Great idea: an individual, hot beverage-dispensing system that reduces the potential for consumer product waste by delivering a single cup of your favorite brew on demand. No more crowd-sized pots of coffee going down the drain or spent filters and foil pouches needlessly clogging landfills. What an environmental innovation. Or is it?
What are one-time-use coffee capsules made of?
It depends on the brand. Natural fiber-based, oxygen-bleached Senseo pods can add a nice little nutrient boost to your garden when you compost them, but they are in the green minority. For the most part, the majority of single-use coffee capsules present all sorts of eco-conundrums.
Keurig’s plastic K-cups, which look like individual coffee creamer containers with an inner paper filter and polyethylene-coated aluminum foil top, have so many raw materials at play that they are not biodegradable when thrown away as a complete unit.
Also designed to be used just once, Tassimo’s plastic T Discs topped with foil seals are no better. The good news is that eco-inspired individuals continue to devise creative reuse options, plus TerraCycle has established a free collection brigade so that such packaging can be diverted from the waste stream and instead “reinvented” as all sorts of post-consumer products.
Nespresso’s decidedly more glam metallic capsules are made with 1 gram of aluminum per container. The infinitely recyclable material is a seemingly good choice compared to previously mentioned options, but the reality is that upon being used, the miniature cups are rarely diverted from the landfill due to extremely limited global collection programs (although the company is in the process of ramping up its sustainability efforts).
How many one-time-use aluminum coffee capsules are disposed each year?
Of the 6 billion aluminum cups that Nespresso claims are being used by hot beverage enthusiasts annually, it is estimated that more than 3,200 metric tons of the fully recyclable metal ends up in landfills. Barriers include a lack of widespread formal recycling programs as well as machinery that is susceptible to mechanical failure in the presence of small items (such as the diminutive capsules). Furthermore, consumers typically lack the desire to follow necessary pre-recycling protocols, such as thoroughly removing residual coffee grounds first, which can significantly compromise aluminum reclamation efforts.
How can one-time-use aluminum coffee capsules be repurposed?
1) Make a trio of “forever” flowers that will add a cheerful accent to your patio long after your landscape has surrendered its beauty to the cold autumn and winter months.
3) Add sparkle to your finger with a floral cocktail ring.
4) Pull your stylish look together with coordinating rosette earrings and an equally botanical brooch, both of which look nothing like the original aluminum coffee packaging from which they were crafted.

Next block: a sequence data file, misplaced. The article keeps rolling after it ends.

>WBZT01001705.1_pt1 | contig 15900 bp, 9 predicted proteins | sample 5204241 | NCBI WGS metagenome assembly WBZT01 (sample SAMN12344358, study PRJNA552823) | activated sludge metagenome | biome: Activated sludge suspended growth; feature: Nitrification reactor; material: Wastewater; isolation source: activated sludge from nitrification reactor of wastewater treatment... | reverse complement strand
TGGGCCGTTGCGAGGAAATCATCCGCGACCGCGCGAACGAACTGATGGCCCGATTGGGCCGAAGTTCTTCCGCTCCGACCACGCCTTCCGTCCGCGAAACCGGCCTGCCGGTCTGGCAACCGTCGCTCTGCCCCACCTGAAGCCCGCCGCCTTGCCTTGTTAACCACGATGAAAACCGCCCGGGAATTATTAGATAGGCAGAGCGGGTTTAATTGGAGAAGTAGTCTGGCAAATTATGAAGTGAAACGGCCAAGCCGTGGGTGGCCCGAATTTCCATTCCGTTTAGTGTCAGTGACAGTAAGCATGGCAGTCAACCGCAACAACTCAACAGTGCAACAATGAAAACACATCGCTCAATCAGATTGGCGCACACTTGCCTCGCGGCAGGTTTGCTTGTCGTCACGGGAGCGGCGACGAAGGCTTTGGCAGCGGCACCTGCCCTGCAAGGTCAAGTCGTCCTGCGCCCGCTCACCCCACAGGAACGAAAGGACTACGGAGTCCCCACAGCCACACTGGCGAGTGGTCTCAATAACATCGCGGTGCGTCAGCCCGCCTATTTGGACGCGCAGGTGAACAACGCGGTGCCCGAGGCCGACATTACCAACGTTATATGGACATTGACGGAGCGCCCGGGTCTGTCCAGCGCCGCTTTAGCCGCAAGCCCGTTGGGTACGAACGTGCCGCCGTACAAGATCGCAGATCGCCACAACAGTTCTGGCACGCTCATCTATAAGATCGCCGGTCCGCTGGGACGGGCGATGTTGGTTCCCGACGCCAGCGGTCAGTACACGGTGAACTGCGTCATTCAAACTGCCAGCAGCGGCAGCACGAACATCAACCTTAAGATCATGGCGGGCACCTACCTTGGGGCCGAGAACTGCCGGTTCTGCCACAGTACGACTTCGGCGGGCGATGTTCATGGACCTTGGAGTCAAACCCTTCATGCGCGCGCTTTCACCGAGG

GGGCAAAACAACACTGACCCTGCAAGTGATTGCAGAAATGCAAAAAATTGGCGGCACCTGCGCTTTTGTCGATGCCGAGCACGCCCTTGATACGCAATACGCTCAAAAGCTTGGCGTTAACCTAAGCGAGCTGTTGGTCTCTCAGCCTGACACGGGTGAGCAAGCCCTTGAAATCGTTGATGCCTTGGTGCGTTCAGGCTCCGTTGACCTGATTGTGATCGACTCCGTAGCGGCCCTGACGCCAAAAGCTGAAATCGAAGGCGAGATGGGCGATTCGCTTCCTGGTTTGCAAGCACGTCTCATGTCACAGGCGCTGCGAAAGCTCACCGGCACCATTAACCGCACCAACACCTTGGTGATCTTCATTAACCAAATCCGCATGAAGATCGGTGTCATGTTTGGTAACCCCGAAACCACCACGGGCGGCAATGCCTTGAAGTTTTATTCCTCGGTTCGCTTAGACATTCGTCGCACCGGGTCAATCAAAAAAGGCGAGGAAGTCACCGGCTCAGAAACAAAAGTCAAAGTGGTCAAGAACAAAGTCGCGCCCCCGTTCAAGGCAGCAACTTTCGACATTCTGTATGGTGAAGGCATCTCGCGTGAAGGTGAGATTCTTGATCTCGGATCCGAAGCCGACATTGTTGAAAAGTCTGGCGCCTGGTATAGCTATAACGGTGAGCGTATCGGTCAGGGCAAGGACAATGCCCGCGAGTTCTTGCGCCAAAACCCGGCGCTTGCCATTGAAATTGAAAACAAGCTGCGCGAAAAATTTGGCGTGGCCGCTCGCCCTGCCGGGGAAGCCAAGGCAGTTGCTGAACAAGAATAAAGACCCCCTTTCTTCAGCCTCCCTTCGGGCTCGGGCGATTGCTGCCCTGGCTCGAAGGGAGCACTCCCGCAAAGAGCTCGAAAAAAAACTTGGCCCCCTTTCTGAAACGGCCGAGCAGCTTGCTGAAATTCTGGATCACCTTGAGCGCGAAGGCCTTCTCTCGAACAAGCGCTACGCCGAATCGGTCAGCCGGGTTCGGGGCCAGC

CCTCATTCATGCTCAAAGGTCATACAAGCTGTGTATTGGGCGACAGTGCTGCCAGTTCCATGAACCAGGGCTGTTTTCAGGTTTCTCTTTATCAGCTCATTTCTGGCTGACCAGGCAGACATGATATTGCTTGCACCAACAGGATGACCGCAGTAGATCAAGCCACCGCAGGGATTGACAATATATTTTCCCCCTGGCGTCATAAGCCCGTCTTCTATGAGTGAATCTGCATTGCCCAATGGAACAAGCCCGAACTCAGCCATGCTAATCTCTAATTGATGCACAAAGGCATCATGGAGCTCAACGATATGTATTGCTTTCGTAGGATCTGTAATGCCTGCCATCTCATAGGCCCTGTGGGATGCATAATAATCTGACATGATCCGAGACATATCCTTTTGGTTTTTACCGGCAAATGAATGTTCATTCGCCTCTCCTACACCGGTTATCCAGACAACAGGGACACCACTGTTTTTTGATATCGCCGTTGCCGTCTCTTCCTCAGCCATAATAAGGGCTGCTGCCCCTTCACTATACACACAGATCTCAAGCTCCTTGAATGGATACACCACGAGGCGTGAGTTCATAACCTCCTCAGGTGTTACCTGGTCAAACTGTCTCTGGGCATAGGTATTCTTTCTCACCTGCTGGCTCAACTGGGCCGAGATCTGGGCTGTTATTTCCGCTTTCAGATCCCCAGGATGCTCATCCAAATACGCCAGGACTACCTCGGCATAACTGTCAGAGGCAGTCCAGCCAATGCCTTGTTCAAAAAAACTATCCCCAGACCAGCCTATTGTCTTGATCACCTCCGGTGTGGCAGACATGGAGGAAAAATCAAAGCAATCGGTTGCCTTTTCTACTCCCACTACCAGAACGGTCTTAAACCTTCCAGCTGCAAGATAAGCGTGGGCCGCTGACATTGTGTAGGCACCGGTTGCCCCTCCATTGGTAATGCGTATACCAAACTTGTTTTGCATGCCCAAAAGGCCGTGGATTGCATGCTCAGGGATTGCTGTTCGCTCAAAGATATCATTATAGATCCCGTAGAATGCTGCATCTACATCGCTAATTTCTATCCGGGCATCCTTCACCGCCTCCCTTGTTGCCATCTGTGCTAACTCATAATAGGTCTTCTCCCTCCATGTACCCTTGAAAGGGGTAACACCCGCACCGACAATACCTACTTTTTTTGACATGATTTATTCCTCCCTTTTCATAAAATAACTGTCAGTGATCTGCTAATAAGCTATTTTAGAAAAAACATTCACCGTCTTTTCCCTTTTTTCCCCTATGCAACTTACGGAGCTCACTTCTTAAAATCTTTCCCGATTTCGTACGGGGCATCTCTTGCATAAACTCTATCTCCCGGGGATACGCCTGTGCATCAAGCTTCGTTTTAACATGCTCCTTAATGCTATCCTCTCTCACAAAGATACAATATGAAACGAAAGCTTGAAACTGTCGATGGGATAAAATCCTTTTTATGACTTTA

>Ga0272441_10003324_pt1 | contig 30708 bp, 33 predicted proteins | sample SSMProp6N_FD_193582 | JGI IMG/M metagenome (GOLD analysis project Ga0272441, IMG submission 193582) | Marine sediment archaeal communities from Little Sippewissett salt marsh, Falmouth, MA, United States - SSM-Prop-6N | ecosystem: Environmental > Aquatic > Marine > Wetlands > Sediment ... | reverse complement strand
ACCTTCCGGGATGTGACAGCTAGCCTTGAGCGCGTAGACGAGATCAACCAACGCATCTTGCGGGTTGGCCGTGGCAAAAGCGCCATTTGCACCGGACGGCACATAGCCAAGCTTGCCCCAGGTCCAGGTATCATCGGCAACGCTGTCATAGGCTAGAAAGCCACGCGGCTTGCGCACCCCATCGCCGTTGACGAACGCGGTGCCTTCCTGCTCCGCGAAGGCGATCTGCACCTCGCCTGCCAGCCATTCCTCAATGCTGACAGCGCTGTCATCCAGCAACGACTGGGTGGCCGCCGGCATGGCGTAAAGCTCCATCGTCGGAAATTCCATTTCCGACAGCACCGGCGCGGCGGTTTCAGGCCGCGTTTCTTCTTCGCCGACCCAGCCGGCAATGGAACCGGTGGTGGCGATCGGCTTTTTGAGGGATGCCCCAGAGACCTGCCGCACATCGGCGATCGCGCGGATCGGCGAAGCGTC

5) Your neck deserves a little attention, too. Whether coffee capsules are transformed into three-dimensional eco-beads, strung together on leather cord or punctuated with prehistoric stones, bits of shimmery glass or simply just wire wrapped, they can take on a very unique appearance.
7) Australian fashion designer Rachel Rodwell is putting the finishing touches on her sustainable textile and jewelry collection, Podex, which utilizes empty Nespresso coffee pods. But, this is not the first time that Nespresso-studded garments have made their grand entrance!
8) “Grand Crus Cup Parade,” created by Dottings, a Vienna-based industrial design firm, is a collection of beverage receptacles that emulate the appearance and color of Nespresso pods. The basic thrust of this concept is to reward consumers who deposit their empty coffee capsules at designated recycling stations with eco-points that can be exchanged for Dottings’ unique set.
9) Experiment by creating your own original recycled coffee capsule art.
10) Separate a room or add sparkle to a window by hanging a flattened coffee pod curtain.
11) Cultivate this year’s garden varieties — literally, from the ground up — by planting your seeds in individual repurposed coffee capsule pots.
12) Bright, jewel-toned aluminum capsules can make a string of holiday lights look far more festive (with minimal modification), but if you are happy to plunge into deeper crafty waters, they can be transformed into even more decorative floral light shades.
13) Alex Aebi clearly exercises a great deal of artistic commitment by transforming bits and pieces of carefully snipped Nespresso pods into a charming collection of colorful insects.
14) Katharina Mischer and Thomas Traxler turned 700 crushed aluminum coffee capsules into a fully operational battery array!
15) Sometimes, “simple” ideas make the most sense, so go ahead and turn your empties into happy-faced capsule people!